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I am writing a program that implements a stack in c. I want each node to take any type of data(ie int char struct etc) if I declare my node struct as

    typedef struct node{
           void *data;
           struct node *next;

Does that allow my void pointer data to point to any type of memory?

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4 Answers 4

up vote 3 down vote accepted

Yes, but there are some caveats involving dereferencing your void pointer to access the data inside.

Basically, say you have a node:

Node *node;

And you have some Point structure:

typedef struct Point {
    int x;
    int y;
} Point;

And you put a point in a node:

Point *p = malloc(sizeof(Point));
p->x = 0;
p->y = 3;
node->data = p;

In order to access the members of the point, you have to use a typecast:

printf("%d\n", ((Point *)node->data)->x);

Or you can assign a pointer of the correct type and copy the void pointer:

Point *p = node->data;
printf("%d\n", p->x);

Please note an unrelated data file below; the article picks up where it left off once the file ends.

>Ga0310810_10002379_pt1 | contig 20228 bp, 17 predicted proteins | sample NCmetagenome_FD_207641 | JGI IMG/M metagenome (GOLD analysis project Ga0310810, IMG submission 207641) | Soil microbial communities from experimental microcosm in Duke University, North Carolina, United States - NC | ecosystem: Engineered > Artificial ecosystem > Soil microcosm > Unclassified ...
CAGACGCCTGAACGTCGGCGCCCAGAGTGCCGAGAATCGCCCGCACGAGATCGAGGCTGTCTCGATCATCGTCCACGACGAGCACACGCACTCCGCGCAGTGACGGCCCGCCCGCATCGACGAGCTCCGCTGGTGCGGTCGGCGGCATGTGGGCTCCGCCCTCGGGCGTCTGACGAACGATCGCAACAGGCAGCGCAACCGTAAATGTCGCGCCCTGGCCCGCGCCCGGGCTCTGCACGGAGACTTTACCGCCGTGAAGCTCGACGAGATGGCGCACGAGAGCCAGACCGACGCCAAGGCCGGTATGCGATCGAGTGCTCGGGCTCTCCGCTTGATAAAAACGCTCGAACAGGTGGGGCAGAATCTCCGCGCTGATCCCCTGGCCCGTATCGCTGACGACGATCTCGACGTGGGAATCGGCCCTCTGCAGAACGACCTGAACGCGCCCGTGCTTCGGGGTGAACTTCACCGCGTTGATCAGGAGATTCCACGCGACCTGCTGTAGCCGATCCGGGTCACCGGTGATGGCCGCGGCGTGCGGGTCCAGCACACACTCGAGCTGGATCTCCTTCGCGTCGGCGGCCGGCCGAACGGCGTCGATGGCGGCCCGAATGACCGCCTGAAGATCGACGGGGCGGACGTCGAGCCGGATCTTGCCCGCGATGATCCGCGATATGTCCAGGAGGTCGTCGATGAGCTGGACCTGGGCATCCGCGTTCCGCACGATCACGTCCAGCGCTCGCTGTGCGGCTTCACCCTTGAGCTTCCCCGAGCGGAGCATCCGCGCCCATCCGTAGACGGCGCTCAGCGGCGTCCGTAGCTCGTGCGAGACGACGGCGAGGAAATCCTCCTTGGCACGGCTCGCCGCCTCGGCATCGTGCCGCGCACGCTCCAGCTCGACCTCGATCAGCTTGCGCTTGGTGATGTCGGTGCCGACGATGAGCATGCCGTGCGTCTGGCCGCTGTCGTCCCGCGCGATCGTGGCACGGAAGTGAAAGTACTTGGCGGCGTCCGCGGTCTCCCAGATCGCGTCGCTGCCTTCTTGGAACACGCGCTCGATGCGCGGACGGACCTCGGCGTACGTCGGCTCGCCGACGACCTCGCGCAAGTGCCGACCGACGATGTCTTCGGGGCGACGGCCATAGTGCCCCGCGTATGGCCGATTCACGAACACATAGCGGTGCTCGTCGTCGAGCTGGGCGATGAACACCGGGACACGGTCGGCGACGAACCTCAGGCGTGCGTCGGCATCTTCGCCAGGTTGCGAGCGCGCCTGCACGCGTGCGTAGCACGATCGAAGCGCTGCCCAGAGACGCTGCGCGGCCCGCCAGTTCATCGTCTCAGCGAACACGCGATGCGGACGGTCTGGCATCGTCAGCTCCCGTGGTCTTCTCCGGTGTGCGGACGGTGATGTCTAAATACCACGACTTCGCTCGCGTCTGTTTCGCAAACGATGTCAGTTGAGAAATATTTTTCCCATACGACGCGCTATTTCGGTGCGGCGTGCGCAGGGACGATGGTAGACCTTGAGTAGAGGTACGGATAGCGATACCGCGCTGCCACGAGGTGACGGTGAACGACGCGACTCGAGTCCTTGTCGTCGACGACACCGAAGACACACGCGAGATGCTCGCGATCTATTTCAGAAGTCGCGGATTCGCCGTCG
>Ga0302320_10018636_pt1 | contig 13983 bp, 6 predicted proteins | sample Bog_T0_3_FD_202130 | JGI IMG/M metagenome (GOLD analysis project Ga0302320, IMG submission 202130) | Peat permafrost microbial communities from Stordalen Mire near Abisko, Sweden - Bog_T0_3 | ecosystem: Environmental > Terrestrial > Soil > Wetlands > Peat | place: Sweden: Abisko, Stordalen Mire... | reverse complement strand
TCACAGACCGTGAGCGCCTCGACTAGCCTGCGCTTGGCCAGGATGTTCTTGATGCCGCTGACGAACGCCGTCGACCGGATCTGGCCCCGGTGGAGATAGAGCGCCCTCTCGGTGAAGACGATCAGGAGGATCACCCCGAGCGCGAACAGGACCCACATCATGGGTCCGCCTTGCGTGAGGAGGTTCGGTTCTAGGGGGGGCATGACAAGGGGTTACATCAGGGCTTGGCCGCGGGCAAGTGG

Because this won't work:

printf("%d\n", node->data->x);

That's because a void pointer contains no type information for the compiler to make sense of what's being pointed to by a void pointer.

And that's pretty much all you need to know about how to use void pointers.

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Does that allow my void pointer data to point to any type of memory?


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Succinctly, yes. It means you'll store a pointer to the int, etc, so that takes up space. You also need to ensure that you know how to handle different types if you do not have homogeneous types in the list.

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Yes its possible what you wanna to achieve but you need to take care of dereferencing the the void pointer.,what i am alluding is you have to type caste void pointer to appropriate type while dereferencing.

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